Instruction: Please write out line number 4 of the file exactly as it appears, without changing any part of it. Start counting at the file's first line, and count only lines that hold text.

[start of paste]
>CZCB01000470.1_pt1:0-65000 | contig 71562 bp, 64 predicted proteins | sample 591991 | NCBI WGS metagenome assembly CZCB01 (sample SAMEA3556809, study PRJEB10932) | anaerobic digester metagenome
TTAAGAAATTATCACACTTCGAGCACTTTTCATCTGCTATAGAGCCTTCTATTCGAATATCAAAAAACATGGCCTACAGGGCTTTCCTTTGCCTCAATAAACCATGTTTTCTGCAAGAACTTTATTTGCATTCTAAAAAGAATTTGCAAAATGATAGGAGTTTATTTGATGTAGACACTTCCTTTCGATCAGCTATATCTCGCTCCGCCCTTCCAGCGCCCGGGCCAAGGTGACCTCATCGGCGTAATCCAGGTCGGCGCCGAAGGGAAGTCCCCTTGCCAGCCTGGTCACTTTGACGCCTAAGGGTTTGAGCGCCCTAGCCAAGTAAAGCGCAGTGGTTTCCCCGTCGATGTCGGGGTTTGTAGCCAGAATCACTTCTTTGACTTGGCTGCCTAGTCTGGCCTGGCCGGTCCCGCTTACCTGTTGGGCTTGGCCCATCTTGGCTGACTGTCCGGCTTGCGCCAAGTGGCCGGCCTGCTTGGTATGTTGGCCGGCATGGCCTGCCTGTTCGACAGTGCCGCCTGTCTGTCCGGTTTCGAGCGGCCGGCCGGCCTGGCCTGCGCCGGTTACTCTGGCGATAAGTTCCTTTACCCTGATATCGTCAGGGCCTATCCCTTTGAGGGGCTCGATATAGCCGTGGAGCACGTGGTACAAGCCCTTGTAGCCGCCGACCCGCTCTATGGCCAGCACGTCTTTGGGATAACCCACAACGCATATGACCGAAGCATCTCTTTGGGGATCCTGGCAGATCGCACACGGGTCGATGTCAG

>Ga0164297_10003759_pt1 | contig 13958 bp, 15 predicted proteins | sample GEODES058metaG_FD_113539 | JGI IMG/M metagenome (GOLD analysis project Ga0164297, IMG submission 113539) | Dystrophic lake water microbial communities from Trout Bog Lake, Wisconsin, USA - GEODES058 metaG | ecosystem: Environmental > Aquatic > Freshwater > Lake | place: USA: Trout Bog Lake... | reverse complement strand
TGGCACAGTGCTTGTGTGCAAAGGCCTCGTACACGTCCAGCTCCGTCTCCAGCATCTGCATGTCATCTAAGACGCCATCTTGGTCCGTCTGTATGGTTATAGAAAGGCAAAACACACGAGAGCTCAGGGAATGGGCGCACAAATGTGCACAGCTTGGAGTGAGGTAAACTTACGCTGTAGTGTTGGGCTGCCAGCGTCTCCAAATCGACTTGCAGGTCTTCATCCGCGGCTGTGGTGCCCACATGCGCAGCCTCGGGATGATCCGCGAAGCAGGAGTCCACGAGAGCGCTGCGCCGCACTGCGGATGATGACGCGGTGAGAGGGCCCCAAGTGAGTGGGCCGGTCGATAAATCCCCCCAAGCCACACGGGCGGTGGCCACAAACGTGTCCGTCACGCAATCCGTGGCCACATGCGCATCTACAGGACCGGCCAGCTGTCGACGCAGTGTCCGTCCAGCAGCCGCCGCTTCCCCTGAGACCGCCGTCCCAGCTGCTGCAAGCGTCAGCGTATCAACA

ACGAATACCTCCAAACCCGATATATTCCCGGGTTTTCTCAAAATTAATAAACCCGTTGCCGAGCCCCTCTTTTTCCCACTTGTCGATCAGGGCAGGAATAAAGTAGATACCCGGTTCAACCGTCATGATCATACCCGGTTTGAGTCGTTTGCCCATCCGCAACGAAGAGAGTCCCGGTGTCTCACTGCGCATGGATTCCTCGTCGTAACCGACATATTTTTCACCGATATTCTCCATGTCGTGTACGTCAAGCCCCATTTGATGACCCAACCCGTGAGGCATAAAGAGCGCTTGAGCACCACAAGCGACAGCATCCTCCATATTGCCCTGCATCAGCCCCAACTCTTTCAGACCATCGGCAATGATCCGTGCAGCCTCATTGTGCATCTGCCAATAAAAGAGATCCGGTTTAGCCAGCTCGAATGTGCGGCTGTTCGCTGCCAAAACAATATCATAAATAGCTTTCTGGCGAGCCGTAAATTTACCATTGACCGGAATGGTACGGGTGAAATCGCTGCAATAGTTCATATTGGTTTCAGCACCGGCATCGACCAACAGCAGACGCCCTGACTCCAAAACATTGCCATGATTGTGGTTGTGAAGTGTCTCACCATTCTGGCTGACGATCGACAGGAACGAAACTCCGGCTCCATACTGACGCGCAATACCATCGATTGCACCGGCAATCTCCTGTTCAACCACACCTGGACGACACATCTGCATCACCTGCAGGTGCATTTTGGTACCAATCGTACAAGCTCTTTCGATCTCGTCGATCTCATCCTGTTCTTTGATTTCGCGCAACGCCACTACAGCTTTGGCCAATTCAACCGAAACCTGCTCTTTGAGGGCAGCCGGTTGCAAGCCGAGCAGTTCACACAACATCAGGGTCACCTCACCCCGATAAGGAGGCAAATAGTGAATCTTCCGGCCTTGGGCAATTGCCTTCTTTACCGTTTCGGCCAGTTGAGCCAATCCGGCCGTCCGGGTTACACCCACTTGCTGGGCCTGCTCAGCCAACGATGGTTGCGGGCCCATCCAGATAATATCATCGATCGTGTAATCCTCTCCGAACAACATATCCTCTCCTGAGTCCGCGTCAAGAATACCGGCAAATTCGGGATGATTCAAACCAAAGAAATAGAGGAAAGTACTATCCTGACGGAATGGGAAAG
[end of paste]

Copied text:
TGGCACAGTGCTTGTGTGCAAAGGCCTCGTACACGTCCAGCTCCGTCTCCAGCATCTGCATGTCATCTAAGACGCCATCTTGGTCCGTCTGTATGGTTATAGAAAGGCAAAACACACGAGAGCTCAGGGAATGGGCGCACAAATGTGCACAGCTTGGAGTGAGGTAAACTTACGCTGTAGTGTTGGGCTGCCAGCGTCTCCAAATCGACTTGCAGGTCTTCATCCGCGGCTGTGGTGCCCACATGCGCAGCCTCGGGATGATCCGCGAAGCAGGAGTCCACGAGAGCGCTGCGCCGCACTGCGGATGATGACGCGGTGAGAGGGCCCCAAGTGAGTGGGCCGGTCGATAAATCCCCCCAAGCCACACGGGCGGTGGCCACAAACGTGTCCGTCACGCAATCCGTGGCCACATGCGCATCTACAGGACCGGCCAGCTGTCGACGCAGTGTCCGTCCAGCAGCCGCCGCTTCCCCTGAGACCGCCGTCCCAGCTGCTGCAAGCGTCAGCGTATCAACA